I suspect that a major blow-up and period of separation between a young adult and his or her parents is a vital part of the growth process. For their child's whole life, the parents — by necessity — treat their kid like a kid. When the child is on the brink of adulthood, they must redefine their relationship with their folks. Either they force their parents to change their perspective and treat them like an adult (well, more or less) or they risk spending their life playing the role of eternal child with mom and dad.
This usually doesn't happen without a big, fat dust-up, a period of separation and a lot of hurt feelings. Some young adults surely have made the transition from being treated like an offspring to a sort-of peer in a smooth, peaceful fashion. I just don't know any of them.
Pariah (showtimes) is a smart, appealing coming-of-age story. Alike (pronounced ah-LEE-kay and played with great charm and nuance by Adapero Oduye) is a high school student in Brooklyn living a middle-class life with her mother, Audrey (Kim Wayans), her father, Arthur (Charles Parnell) and her younger sister, Sharonda (Sahra Mellesse).
There is tension galore in the house. The girls generally get along well, growing closer as they huddle together listening to their parents argue.
Mom is brittle and very concerned with fitting in with the mainstream. She resents her husband's frequent absences due to his job as a police officer and suspects he may be cheating on her.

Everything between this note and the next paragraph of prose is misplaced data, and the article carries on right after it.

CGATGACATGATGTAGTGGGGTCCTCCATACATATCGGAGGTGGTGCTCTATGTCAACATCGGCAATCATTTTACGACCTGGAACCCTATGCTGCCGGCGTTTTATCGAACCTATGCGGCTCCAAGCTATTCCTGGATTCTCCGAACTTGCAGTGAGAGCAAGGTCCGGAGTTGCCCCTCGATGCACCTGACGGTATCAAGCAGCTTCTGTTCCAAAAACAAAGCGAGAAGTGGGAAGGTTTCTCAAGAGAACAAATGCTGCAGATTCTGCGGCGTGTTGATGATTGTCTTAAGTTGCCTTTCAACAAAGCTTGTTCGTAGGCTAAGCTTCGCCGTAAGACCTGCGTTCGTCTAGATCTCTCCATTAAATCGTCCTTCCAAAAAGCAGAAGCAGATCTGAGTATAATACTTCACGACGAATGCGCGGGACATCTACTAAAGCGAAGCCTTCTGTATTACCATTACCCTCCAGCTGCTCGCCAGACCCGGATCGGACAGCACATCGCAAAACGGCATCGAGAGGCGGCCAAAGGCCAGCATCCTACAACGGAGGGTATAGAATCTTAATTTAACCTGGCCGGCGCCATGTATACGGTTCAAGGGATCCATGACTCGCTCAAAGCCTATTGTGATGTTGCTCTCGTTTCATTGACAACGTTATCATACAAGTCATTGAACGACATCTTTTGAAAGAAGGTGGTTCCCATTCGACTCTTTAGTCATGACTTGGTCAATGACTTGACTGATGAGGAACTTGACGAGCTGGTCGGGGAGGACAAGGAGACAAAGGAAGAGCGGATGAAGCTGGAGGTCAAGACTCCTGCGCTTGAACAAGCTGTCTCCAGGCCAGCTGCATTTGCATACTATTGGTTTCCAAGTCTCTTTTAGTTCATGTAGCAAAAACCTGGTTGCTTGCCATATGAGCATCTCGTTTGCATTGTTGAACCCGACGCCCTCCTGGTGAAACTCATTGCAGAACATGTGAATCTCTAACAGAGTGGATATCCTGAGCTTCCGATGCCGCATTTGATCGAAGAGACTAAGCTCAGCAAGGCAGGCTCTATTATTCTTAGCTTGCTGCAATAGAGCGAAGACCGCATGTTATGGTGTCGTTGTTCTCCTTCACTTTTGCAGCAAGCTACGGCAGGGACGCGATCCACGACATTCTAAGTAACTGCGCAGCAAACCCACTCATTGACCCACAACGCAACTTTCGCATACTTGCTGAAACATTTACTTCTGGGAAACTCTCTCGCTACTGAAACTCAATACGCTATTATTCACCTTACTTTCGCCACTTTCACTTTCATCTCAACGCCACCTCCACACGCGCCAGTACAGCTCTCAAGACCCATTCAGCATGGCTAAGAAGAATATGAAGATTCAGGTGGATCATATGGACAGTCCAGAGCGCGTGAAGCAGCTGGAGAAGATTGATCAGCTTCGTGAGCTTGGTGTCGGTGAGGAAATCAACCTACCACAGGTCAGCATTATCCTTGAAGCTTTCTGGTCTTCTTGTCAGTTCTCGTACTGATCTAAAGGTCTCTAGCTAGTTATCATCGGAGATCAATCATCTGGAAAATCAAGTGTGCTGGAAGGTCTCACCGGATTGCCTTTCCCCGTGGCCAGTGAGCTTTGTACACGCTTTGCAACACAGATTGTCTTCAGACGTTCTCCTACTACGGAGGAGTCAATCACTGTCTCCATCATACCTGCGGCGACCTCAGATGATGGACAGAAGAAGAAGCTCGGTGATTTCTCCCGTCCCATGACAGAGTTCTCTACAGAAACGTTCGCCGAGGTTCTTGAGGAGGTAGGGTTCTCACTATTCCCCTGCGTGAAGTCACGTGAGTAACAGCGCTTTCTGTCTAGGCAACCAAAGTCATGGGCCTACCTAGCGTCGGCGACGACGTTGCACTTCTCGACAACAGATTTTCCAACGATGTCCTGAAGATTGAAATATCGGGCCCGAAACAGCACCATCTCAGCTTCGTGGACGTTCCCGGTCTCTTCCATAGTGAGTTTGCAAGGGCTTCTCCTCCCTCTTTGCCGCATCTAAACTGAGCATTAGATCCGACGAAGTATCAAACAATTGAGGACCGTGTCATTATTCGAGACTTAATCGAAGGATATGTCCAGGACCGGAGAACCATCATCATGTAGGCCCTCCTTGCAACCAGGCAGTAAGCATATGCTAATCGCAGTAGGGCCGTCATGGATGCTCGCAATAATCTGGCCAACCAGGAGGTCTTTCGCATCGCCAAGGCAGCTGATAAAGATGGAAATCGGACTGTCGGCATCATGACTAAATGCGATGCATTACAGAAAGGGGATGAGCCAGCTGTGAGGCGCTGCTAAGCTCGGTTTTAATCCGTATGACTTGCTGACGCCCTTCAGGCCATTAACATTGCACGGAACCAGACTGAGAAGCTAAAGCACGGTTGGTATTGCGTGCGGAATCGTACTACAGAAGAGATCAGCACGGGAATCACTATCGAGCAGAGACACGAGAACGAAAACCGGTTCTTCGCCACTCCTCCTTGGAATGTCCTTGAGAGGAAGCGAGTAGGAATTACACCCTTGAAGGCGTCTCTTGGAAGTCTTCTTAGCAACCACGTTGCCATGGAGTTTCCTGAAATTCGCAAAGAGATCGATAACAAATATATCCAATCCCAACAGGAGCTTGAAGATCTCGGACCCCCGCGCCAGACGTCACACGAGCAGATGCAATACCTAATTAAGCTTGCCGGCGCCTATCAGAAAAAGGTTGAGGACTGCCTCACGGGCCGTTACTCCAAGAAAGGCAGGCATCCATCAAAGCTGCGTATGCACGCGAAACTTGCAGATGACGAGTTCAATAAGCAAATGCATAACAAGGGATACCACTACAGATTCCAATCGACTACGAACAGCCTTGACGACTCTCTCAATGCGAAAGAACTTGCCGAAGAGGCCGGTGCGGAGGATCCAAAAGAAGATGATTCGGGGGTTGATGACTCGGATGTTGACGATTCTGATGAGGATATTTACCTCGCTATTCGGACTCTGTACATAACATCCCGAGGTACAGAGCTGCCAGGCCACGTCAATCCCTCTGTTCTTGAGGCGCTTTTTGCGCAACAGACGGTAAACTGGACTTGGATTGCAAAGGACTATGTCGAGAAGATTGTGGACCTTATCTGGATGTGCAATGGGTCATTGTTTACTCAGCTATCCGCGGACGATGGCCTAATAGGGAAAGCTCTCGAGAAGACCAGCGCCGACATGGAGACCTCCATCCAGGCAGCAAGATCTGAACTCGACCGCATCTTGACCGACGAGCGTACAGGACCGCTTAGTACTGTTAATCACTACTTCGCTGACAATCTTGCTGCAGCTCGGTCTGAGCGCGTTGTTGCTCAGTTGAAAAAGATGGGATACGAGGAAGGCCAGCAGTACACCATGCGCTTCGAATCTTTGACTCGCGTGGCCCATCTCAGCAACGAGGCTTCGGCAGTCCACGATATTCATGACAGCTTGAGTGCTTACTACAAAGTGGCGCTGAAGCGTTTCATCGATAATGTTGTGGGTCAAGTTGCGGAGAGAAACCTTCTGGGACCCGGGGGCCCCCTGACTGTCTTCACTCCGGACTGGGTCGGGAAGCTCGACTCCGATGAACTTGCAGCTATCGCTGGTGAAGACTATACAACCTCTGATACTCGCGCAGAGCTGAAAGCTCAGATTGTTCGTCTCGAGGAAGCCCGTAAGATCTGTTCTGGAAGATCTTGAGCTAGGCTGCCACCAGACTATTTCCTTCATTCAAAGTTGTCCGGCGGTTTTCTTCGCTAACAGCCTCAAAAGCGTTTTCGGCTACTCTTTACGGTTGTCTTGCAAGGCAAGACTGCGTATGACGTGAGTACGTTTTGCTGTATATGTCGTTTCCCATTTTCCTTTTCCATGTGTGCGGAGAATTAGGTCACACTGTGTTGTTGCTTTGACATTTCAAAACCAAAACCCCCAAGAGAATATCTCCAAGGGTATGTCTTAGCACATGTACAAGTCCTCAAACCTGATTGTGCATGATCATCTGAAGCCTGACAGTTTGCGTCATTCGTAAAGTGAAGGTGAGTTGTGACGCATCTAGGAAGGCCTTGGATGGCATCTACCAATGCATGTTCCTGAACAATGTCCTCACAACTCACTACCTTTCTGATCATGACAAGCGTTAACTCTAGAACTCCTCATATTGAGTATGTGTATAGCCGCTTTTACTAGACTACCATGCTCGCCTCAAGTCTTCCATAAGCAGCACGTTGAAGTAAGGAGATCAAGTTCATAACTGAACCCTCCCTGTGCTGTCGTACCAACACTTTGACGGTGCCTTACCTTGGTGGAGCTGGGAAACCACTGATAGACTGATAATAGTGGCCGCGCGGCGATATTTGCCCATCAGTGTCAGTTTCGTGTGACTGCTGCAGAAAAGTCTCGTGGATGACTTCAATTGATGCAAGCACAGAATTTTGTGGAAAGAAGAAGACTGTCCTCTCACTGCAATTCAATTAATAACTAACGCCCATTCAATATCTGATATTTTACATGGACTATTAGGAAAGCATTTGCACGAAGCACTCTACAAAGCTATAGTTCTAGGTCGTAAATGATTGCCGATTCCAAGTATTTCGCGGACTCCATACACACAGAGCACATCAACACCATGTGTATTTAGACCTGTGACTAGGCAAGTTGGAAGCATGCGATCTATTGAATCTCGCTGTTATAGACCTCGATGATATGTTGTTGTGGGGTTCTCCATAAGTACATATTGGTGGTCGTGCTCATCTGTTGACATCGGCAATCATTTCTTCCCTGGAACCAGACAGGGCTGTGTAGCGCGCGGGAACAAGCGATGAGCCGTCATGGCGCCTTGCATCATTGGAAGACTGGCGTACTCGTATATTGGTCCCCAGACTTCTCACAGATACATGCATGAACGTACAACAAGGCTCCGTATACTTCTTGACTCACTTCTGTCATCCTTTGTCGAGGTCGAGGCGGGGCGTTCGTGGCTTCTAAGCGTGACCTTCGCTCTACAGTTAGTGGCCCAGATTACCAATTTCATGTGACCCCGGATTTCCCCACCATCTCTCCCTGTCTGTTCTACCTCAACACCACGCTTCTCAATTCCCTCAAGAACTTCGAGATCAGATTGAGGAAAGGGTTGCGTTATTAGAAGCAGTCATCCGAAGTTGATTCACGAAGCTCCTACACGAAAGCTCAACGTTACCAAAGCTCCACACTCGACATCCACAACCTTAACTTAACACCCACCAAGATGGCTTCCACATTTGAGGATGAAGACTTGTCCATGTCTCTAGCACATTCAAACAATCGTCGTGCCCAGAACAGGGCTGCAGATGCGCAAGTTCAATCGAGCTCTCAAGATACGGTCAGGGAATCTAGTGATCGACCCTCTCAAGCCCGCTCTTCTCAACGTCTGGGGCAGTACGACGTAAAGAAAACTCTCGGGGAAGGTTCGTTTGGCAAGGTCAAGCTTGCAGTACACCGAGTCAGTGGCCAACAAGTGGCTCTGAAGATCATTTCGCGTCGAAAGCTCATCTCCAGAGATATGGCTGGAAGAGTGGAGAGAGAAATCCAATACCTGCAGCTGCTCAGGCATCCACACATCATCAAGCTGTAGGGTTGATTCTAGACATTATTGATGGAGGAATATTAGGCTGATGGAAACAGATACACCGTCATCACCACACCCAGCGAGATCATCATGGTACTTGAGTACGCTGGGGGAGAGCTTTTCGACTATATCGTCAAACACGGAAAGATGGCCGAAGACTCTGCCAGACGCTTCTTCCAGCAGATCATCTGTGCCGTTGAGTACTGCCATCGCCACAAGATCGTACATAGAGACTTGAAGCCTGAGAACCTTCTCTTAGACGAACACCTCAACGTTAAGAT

Dad is a colorful man who enjoys being an authority figure. He's one of those “I'm the king and this is my castle” kind of husbands, frequently countermanding his wife's commands to the girls, in part because he disagrees, but mostly to remind his spouse who's the boss. He's close to Alike, calling her “Daddy's girl.”
FYI: Daddy's girl is a lesbian. Did you notice how I didn't mention that until halfway through this essay? I did that because if you read “coming-of-age” and “lesbian” in the opening paragraph, you probably would have rolled your eyes, muttered “another coming-out story — no thank you” and moved on to the music page.
Hang in with me. Yes, the story — a semi-autobiographical story by first-time director Dee Rees and a feature-length elaboration of her 2007 short film — includes Alike's coming out, but that's just a part of her coming-of-age. Alike is a talented young writer and, when she isn't angry or hurt over skirmishes with her folks or other girls, a charming human being.
I particularly enjoyed watching Alike and her friends trying out identities the way shoppers try on clothes. Alike is a lesbian — no question there — but what will her personal style be? Tough cookie dressed like a stereotypical teenage boy? Sensitive artist? Girly-girl house music partier? Depends on her mood — and which girl she's hanging with.
Alike's sexual journey is important — and should be particularly appreciated by young adults — but the larger story deals with a child trying to find her place in the world while attempting to get her folks to treat her like an adult. Hiply-lit and shot, the unfortunately named Pariah is rich enough to justify its clichés and filled with interesting details. It is specific enough to feel universal — don't you love when that happens?